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# Eshelby Stress Tensor T: a Variety of Conservation Laws for T in Finite Deformation Anisotropic Hyperelastic Solid & Defect Mechanics, and the MLPG-Eshelby Method in Computational Finite Deformation Solid Mechanics-Part I

Livermore Software Technology Corporation, Livermore, CA, 94551, USA

International Collaboratory for Fundamental Studies in Engineering and the Sciences, 4131 Engineering Gateway, University of California, Irvine, Irvine, CA, 92697, USA

Fellow & Eminent Scholar, Texas Institute for Advanced Study, TAMU-3474, College Station, TX 77843, USA

*Computer Modeling in Engineering & Sciences* **2014**, *97*(1), 1-34. https://doi.org/10.3970/cmes.2014.097.001

## Abstract

The concept of a stress tensor [for instance, the Cauchy stress**σ**, Cauchy (1789-1857); the first Piola-Kirchhoff stress

**P**, Piola (1794-1850), and Kirchhoff (1824-1889); and the second Piola-Kirchhoff stress,

**S**] plays a central role in Newtonian continuum mechanics, through a physical approach based on the conservation laws for linear and angular momenta. The pioneering work of Noether (1882-1935), and the extraordinarily seminal work of Eshelby (1916- 1981), lead to the concept of an “energy-momentum tensor” [Eshelby (1951)]. An alternate form of the “energy-momentum tensor” was also given by Eshelby (1975) by taking the two-point deformation gradient tensor as an independent field variable; and this leads to a stress measure

**T**(which may be named as the Eshelby Stress Tensor). The corresponding conservation laws for

**T**in terms of the pathindependent integrals, given by Eshelby (1975), were obtained through a sequence of imagined operations to “cut the stress states” in the current configuration. These imagined operations can not conceptually be extended to nonlinear steady state or transient dynamic problems [Eshelby (1975)]. To the authors’ knowledge, these path-independent integrals for dynamic finite-deformations of inhomogeneous materials were first derived by Atluri (1982) by examining the various internal and external work quantities during finite elasto-visco-plastic dynamic deformations, to derive the energy conservation laws, in the undeformed configuration [ref. to Eq. (18) in Atluri (1982)]. The stress tensor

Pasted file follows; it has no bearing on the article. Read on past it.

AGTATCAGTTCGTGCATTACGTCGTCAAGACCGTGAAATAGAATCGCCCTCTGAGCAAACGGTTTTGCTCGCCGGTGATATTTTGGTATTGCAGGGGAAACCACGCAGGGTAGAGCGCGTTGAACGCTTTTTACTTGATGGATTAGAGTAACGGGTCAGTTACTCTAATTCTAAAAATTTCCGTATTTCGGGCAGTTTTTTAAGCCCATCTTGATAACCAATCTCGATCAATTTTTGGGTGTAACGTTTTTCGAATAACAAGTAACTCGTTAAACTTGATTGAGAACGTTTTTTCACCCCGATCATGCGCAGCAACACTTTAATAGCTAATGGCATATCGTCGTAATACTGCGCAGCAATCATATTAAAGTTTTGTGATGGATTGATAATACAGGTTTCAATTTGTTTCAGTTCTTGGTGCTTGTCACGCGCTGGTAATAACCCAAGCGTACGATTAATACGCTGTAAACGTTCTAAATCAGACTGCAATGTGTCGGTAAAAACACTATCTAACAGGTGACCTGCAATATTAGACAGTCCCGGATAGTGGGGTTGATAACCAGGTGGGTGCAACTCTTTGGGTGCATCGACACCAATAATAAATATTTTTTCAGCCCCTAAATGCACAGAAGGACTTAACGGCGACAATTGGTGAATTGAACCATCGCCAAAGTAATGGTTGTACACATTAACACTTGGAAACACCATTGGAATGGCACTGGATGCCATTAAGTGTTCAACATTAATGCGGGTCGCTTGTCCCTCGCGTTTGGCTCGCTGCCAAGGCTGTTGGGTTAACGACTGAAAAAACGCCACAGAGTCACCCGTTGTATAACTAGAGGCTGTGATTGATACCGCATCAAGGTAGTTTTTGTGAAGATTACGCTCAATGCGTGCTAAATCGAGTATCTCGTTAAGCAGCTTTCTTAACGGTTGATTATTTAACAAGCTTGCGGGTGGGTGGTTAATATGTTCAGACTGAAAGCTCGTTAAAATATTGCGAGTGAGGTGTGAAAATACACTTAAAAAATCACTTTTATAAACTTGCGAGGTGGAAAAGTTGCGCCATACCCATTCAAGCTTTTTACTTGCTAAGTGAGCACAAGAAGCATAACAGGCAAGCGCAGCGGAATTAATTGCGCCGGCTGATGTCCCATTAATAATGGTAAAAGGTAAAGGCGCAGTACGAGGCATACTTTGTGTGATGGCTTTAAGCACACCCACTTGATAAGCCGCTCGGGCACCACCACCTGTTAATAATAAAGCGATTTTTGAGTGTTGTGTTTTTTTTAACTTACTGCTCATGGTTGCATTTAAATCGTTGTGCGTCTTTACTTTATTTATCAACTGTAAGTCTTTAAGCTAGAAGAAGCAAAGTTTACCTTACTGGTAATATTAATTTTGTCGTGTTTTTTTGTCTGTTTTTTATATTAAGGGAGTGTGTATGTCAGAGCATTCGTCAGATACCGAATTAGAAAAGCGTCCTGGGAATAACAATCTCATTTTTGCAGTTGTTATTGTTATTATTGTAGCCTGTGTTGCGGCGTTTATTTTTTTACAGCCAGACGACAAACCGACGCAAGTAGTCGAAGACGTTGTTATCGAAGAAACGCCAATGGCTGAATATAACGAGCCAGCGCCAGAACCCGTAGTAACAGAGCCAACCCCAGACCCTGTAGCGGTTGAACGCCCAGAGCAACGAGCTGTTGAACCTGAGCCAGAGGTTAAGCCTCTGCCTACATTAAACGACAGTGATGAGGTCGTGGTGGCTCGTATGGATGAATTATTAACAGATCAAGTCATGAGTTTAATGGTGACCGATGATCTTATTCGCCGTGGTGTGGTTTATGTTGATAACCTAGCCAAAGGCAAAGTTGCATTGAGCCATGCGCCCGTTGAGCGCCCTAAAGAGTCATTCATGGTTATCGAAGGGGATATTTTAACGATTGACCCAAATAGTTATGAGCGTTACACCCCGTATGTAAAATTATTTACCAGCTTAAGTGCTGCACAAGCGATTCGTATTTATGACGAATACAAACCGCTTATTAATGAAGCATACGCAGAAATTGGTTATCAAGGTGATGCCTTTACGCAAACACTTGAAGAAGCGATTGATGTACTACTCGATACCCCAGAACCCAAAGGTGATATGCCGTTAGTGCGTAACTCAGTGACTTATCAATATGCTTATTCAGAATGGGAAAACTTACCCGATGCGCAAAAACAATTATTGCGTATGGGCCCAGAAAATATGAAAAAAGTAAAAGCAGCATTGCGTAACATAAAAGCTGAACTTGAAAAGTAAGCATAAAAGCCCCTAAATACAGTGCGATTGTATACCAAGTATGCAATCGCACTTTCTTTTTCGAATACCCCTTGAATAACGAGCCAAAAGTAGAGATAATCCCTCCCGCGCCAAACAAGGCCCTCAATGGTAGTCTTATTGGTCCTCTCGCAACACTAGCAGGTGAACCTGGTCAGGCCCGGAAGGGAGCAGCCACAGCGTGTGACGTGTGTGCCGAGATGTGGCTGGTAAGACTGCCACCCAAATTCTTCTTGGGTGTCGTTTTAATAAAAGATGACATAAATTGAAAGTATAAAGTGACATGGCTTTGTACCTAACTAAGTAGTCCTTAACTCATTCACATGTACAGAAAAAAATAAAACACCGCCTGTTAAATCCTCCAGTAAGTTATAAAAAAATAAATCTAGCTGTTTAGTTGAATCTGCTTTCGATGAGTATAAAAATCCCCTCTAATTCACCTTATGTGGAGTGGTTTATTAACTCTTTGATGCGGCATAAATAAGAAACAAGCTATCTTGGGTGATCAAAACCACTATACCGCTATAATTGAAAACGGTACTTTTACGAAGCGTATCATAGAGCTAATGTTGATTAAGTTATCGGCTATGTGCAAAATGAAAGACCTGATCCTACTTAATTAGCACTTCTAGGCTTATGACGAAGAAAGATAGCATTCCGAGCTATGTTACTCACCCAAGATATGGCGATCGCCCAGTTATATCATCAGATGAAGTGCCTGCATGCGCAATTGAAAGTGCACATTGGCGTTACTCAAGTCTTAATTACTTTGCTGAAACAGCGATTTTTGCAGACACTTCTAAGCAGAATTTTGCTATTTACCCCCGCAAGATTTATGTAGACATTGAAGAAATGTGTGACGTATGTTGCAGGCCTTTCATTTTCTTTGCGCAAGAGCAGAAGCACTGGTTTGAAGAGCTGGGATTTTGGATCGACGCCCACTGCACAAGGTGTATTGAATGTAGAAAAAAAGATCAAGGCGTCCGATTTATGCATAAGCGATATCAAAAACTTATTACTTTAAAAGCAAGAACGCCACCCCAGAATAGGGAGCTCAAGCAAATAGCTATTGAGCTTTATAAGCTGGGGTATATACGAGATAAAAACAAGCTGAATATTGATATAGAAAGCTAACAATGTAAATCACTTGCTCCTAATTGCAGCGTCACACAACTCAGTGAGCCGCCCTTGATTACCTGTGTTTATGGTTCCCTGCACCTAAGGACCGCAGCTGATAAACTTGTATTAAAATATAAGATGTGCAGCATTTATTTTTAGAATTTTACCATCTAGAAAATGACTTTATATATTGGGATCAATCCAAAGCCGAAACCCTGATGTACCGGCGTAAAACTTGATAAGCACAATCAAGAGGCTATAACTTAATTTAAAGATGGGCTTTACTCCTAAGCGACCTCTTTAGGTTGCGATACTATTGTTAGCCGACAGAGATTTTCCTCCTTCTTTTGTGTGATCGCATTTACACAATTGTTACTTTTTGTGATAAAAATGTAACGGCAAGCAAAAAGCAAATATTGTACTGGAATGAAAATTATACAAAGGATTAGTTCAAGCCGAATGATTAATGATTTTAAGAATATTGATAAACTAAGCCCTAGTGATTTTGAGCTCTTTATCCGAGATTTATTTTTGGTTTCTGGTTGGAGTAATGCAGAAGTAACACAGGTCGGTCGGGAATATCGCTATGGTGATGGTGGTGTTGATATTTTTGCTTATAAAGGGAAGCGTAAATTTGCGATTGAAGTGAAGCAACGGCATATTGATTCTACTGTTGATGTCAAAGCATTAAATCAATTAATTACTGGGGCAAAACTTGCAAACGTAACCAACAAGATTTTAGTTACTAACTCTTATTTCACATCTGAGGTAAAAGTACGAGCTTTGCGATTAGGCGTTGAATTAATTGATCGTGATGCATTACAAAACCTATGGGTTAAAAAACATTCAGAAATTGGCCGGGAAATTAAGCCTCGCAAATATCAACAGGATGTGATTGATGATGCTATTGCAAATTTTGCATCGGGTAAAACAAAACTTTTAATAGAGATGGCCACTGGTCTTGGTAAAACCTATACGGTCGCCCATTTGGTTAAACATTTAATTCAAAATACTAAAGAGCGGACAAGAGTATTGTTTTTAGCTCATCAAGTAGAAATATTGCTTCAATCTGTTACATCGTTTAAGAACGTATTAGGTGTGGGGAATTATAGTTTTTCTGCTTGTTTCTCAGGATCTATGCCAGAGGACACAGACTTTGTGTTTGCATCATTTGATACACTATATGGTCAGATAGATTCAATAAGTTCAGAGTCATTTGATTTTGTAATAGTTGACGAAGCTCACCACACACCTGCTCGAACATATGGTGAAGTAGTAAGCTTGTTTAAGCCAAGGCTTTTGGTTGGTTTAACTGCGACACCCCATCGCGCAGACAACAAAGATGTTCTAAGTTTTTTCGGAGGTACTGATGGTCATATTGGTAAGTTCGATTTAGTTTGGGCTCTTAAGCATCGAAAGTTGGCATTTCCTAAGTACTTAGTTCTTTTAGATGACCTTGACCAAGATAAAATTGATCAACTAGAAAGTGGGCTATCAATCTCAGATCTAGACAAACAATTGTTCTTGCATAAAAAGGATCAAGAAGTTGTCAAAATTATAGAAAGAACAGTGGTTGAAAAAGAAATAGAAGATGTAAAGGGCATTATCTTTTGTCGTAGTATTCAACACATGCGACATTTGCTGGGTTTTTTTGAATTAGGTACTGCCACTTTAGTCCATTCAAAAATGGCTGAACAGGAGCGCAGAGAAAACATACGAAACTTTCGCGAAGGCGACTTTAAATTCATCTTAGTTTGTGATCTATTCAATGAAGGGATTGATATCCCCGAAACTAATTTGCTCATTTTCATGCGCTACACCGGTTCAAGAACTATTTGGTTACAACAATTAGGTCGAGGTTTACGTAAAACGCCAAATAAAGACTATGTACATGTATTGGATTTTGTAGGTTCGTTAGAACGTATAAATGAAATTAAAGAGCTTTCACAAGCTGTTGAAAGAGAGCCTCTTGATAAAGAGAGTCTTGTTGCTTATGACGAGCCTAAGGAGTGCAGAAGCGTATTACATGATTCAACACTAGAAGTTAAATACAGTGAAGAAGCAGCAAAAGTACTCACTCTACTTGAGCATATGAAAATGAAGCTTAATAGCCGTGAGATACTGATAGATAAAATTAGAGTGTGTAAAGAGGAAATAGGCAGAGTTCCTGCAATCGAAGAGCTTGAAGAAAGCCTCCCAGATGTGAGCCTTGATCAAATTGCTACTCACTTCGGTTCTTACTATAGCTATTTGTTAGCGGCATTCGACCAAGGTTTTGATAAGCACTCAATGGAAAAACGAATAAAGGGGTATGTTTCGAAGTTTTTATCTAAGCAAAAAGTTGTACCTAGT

**T**was derived, independently, in its path-independent integral form for computational purposes [ref. to Eq. (30) in Atluri (1982)]. The corresponding integrals were successfully applied to nonlinear dynamic fracture analysis to determine “the energy change rate”, denoted as

**T***. A similar analytical work for elasto-statics was reported by Hill (1986). With the use of the stress measure

**T**for finite-deformation solid and defect mechanics, the concept of “the strength of the singularities”, labeled in this paper as the vector

**T***, is formulated for a defective hyperelastic anisotropic solid undergoing finite deformations, in its various path-independent integral forms.

We first derive a vector balance law for the Eshelby stress tensor

**T**, and show that it involves a mathematically “weak-form” of a vector momentum balance law for

**P**. In small deformation linear elasticity (where

**P, S**and

**σ**are all equivalent), the stress tensor

**σ**is linear in the deformation gradient

**F**. Even in small deformation linear elasticity, the Eshelby Stress Tensor

**T**is quadratic in

**F**. By considering the various weak-forms of the balance law for

**T**itself, we derive a variety of “conservation laws” for

**T**in Section 2. We derive four important “path-independent” integrals,

*T*,

_{K}^{∗}*T*,

_{L}^{∗(L)}*T*,

^{∗(M)}*T*, in addition to many others. We show the relation of

_{IJ}^{∗(G)}*T*,

_{K}^{∗}*T*,

_{L}^{∗(L)}*T*integrals to the

^{∗(M)}*J-, L-*and

*M-*integrals given in Knowles and Sternberg (1972). The four laws derived in this paper are, however, valid for finite-deformation anisotropic hyperelastic solid- and defect-mechanics. Some discussions related to the use of

**T**in general computational solid mechanics of finitely deformed solids are given in Section 3. The application of the Eshelby stress tensor in computing the deformation of a one-dimensional bar is formulated in Section 4 for illustration purposes. We present two computational approaches: the Primal Meshless Local Petrov Galerkin (MLPG)-Eshelby Method, and the Mixed MLPG-Eshelby Method, as applications of the original MLPG method proposed by Atluri (1998,2004). More general applications of

**T**directly, in computational solid mechanics of finitely deformed solids, will be reported in our forthcoming papers, for mechanical problems, in their explicitly-linearized forms, through the Primal MLPG-Eshelby and the Mixed MLPG-Eshelby Methods.

## Keywords

## Cite This Article

Han, Z. D., Atluri, S. N. (2014). Eshelby Stress Tensor T: a Variety of Conservation Laws for T in Finite Deformation Anisotropic Hyperelastic Solid & Defect Mechanics, and the MLPG-Eshelby Method in Computational Finite Deformation Solid Mechanics-Part I.*CMES-Computer Modeling in Engineering & Sciences, 97(1)*, 1–34.